SPAG #11 -- September 16, 1997 NAME: Frozen AUTHOR: Jeremy Farnham EMAIL: None given DATE: June 1996 PARSER: Inform SUPPORTS: ZIP Interpreters AVAILABILITY: Freeware, IF Archive URL: You're working late one night in the university computer lab when you notice that everyone around you has suddenly stopped what they were doing. Closer investigation reveals that your fellow students and professors have all been immobilized by some mysterious force. Perhaps that odd machine in the gradate students' lab could offer an explanation...? My first impression of this game was that it was strongly influenced by "The Lurking Horror" -- the setting and early descriptions were very reminiscent of Infocom's tribute to Lovecraft. "Frozen" is obviously a first attempt with Inform, containing numerous, albeit rather insignificant, bugs (such as being able to find objects by searching for them a second time), missing line-feeds in obvious places, a score that's always 0 out of 0 (is that good or bad?) and other nuances that give the impression of an unpracticed I-F programmer. These will hopefully be fixed as the author makes progress with the development system, because I see a lot of promise from his first work. "Frozen" sports three, count 'em, THREE different conclusions to the story, a prominent plus in my book ("The Path to Fortune" also features a trinity of endings). Occasional bits of writing are easily on par with "Lurking Horror" and the game has a genuinely mysterious feel throughout. Perhaps a bit too mysterious, in fact. My primary gripe about "Frozen" is the complete lack of resolution to the game's bizarre circumstances. Aside from the curious last-minute addition to the machine in the lab, no attempt at an explanation is even made. Why exactly did the students freeze up? Why wasn't I affected? How did my experiences act to reverse it? What exactly was that sphere on the machine, and why was it added? Whose body was that, burned at the stake? Two of the endings seem to suggest that everything was a dream, but all three of them are quite vague. Don't read this the wrong way -- unanswered questions fit in well with this type of story, and I like having to make educated guesses to put things together (and I'm a huge fan of "The X-Files", where the writers frequently and intentionally leave the loose ends for viewers to tie up), but I was hoping the author would give me a little more background to work with in this particular case. Perhaps the dust spirit could have offered a few clues, or perhaps there could have been more information about the graduate project. At any rate, I enjoyed "Frozen". Its size (the object code is only about 64K) would have made it a perfect short work for the Competition, but perhaps Jeremy Farnham is working on something else even as we speak... FTP FileInform file (.z5)

Future Boy!

From: Soenke Klettner <soenke_k SP@G> Review appeared in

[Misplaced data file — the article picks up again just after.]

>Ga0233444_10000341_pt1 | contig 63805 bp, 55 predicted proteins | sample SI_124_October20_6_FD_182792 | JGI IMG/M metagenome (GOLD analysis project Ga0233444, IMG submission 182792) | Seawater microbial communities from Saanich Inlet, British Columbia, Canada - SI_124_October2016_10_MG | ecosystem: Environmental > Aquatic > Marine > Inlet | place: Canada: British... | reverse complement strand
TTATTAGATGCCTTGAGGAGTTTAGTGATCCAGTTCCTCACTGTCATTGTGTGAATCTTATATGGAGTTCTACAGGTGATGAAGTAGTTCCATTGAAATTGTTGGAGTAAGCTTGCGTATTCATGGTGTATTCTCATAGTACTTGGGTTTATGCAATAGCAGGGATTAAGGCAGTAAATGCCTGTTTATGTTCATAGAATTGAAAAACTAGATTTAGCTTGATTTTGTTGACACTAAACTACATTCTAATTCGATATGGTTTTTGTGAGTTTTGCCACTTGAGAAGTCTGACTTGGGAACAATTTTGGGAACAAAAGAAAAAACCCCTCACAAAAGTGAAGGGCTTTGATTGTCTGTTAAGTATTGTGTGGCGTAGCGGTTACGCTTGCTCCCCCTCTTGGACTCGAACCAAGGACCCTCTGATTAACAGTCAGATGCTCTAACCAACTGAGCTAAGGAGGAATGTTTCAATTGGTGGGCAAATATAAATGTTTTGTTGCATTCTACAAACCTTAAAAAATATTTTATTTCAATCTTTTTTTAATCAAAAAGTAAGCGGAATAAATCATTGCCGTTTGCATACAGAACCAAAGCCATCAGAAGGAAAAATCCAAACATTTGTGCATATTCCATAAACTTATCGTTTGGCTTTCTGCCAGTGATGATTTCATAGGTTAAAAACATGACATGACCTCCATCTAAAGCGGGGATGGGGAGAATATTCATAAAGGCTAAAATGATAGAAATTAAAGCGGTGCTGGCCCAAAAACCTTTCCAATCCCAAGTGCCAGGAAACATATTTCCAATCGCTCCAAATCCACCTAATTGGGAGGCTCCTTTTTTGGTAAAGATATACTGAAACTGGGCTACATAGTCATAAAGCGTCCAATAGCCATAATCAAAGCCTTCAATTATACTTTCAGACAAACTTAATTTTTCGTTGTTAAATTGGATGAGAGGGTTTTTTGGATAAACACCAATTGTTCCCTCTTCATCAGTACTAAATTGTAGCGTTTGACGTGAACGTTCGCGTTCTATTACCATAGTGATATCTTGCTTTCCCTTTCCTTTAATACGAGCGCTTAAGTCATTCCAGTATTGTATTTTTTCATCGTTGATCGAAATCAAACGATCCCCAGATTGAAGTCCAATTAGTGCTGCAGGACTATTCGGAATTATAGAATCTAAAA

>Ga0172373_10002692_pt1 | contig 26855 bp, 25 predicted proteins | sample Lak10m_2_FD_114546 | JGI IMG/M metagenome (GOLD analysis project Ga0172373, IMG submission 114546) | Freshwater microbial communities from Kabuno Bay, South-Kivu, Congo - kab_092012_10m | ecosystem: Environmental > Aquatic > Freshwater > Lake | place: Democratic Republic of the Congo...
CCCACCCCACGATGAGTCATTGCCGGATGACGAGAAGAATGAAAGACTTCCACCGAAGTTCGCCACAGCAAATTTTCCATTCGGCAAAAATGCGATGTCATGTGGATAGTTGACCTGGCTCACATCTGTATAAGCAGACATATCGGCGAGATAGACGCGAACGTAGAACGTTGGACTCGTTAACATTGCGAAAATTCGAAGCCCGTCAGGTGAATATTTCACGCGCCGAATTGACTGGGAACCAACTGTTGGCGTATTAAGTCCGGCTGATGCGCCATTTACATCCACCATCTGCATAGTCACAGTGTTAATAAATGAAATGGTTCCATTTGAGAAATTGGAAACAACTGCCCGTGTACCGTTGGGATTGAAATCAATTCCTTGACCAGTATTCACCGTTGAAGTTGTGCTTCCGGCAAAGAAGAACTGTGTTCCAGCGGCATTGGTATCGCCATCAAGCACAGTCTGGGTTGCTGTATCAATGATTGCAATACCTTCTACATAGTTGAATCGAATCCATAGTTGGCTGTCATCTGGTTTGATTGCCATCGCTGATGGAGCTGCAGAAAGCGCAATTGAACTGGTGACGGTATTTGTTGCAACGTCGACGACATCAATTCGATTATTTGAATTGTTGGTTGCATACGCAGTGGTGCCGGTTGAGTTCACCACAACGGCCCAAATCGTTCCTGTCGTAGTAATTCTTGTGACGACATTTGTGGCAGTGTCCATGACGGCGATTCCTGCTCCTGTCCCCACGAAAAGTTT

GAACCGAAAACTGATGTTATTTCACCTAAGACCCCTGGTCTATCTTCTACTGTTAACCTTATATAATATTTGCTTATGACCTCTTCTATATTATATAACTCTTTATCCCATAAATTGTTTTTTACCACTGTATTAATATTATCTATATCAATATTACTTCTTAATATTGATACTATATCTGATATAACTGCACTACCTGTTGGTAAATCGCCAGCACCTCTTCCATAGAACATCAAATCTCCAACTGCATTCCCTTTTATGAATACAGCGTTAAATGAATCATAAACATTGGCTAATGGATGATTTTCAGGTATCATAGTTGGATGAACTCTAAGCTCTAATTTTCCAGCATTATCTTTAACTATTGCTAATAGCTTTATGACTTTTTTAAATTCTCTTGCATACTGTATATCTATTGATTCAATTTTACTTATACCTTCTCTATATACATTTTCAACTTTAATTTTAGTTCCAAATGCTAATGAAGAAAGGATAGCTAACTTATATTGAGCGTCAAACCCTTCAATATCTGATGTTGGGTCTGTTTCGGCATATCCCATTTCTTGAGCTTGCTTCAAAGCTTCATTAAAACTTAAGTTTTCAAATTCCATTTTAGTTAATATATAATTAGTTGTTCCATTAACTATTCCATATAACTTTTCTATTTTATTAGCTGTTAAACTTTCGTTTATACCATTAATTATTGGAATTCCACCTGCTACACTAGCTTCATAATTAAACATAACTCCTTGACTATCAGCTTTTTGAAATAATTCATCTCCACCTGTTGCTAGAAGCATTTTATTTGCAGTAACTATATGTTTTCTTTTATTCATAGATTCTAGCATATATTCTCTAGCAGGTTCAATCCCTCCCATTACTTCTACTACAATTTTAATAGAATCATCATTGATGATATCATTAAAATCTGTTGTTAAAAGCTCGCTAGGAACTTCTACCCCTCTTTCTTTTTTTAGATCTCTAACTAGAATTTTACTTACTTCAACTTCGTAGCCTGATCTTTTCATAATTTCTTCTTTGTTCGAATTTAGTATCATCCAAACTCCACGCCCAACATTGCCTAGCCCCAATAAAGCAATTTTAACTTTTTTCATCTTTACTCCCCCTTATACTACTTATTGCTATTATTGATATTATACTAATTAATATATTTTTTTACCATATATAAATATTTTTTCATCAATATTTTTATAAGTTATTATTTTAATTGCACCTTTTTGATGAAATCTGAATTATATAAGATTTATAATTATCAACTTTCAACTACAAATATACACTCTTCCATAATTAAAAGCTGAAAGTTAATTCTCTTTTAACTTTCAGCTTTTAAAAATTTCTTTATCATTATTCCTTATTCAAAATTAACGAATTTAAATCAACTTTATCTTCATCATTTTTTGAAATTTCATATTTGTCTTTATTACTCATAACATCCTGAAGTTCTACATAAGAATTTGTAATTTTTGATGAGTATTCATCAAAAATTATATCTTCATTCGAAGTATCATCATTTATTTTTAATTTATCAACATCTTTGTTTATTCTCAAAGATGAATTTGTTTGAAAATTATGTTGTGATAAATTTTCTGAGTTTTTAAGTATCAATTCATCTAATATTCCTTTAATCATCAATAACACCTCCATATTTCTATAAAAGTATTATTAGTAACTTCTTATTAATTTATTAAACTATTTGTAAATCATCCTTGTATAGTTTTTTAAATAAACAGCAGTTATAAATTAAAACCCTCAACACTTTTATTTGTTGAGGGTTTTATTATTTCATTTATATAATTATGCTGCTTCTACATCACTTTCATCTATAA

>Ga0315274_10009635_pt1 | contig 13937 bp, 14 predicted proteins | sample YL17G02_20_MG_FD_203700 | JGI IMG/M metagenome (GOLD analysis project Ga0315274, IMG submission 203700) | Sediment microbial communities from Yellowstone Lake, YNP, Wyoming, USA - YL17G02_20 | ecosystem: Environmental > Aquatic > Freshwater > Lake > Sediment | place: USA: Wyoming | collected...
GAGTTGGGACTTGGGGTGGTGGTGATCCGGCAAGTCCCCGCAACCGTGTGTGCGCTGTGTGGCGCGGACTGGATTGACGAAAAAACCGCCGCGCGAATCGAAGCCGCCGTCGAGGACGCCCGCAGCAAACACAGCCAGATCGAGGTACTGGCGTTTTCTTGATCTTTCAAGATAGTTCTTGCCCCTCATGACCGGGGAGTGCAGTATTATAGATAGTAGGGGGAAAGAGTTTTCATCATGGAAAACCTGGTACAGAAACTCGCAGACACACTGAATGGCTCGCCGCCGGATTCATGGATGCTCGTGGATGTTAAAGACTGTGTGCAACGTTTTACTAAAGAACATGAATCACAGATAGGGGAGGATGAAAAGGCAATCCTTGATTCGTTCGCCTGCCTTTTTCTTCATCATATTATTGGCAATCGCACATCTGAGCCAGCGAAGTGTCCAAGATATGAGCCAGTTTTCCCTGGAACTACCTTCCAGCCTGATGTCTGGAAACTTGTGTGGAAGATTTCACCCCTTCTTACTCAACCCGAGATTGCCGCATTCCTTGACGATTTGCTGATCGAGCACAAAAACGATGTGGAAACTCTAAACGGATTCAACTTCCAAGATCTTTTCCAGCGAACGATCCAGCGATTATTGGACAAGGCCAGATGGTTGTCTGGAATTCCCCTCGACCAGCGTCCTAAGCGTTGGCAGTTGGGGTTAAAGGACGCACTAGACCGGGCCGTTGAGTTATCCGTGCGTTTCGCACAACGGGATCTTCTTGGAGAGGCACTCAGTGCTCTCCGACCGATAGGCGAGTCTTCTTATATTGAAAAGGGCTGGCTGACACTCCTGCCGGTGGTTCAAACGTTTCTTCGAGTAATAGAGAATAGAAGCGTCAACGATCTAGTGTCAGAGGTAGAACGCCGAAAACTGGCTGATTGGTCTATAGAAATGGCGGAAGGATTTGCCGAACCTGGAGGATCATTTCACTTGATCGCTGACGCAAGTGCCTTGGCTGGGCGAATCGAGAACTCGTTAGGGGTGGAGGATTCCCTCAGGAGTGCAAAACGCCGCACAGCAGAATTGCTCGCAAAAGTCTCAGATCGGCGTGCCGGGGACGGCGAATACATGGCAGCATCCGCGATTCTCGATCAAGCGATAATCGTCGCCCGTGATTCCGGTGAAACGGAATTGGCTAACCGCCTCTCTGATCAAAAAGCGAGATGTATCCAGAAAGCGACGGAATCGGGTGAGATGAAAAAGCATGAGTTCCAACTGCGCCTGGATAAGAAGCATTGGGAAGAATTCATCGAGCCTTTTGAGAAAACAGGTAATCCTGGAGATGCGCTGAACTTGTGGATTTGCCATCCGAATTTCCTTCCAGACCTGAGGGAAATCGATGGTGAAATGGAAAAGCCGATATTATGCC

SPAG #42 -- October 2, 2005 NAME: Future Boy! AUTHOR: Kent Tessman EMAIL: kent SP@G DATE: 2004 PARSER: HUGO SUPPORTS: HUGO Interpreters AVAILABILITY: commercial; General Coffee Productions URL: Future Boy! Is the first commercial project developed with the HUGO-engine, written by HUGO’s creator Kent Tessman. As expected, it is flawless with regard to programming and parsing and it is a convincing proof of HUGO’s power. But what is more important, it is one of the best games I have played in years. The story: Even though the title suggests otherwise, you are not Future Boy, but his roommate. Nevertheless, it is up to you to save the city from the evil supervillain Clayton Eno. To minimize spoilers, let me just say that the plot takes many interesting and surprising turns and is beautifully designed. Plus, you meet very interesting characters, some friends, some foes, some something else. As in any good action comic (or movie, by the way) the pace quickens towards the end. At the same time, the difficulty of the puzzles rises, thus stretching the suspense to a maximum (unless you use the in-built hint system prematurely). The game features congenial graphics, animation sequences and music bits. Cartoonish in style, they add to the superhero flair effectively, but they are neither necessary nor helpful for advancing in the game. So the enjoyment doesn’t suffer too much on a system without graphic support (e.g. Palm). The voice acting deserves special praise: it is amazingly well done and very professional. I didn’t discover any major flaws worth mentioning. The game itself has a linear structure, which means there are no alternative endings and the plot doesn’t develop in different directions depending on the player‘s actions. In the beginning, there is always only one puzzle at hand to be solved to advance the story. In the middle game, the structure becomes much more open and the player can decide which puzzle to try next, so he doesn’t get stuck that easy. The level of difficulty starts very moderate, so even the unpracticed (or untalented) puzzle solver will advance easily and get motivated to try to solve the later, more difficult puzzles by himself as well. This later puzzles get pretty hard and multi-layered, but are always fair, solvable and well provided with clues. There are two features of the game I would like to see in every future text adventure: a "goal" command which tells you what (basically) to do next and a short summary of what happened so far after each restore. So, I really recommand the game to anyone who likes superhero stories, good puzzles and/or good text adventures in general. It is not cheap, but worth the price (although I wouldn’t order the deluxe package again, which is 5 $ more for a common CD case and a four page booklet). Web site with information on how to purchase the game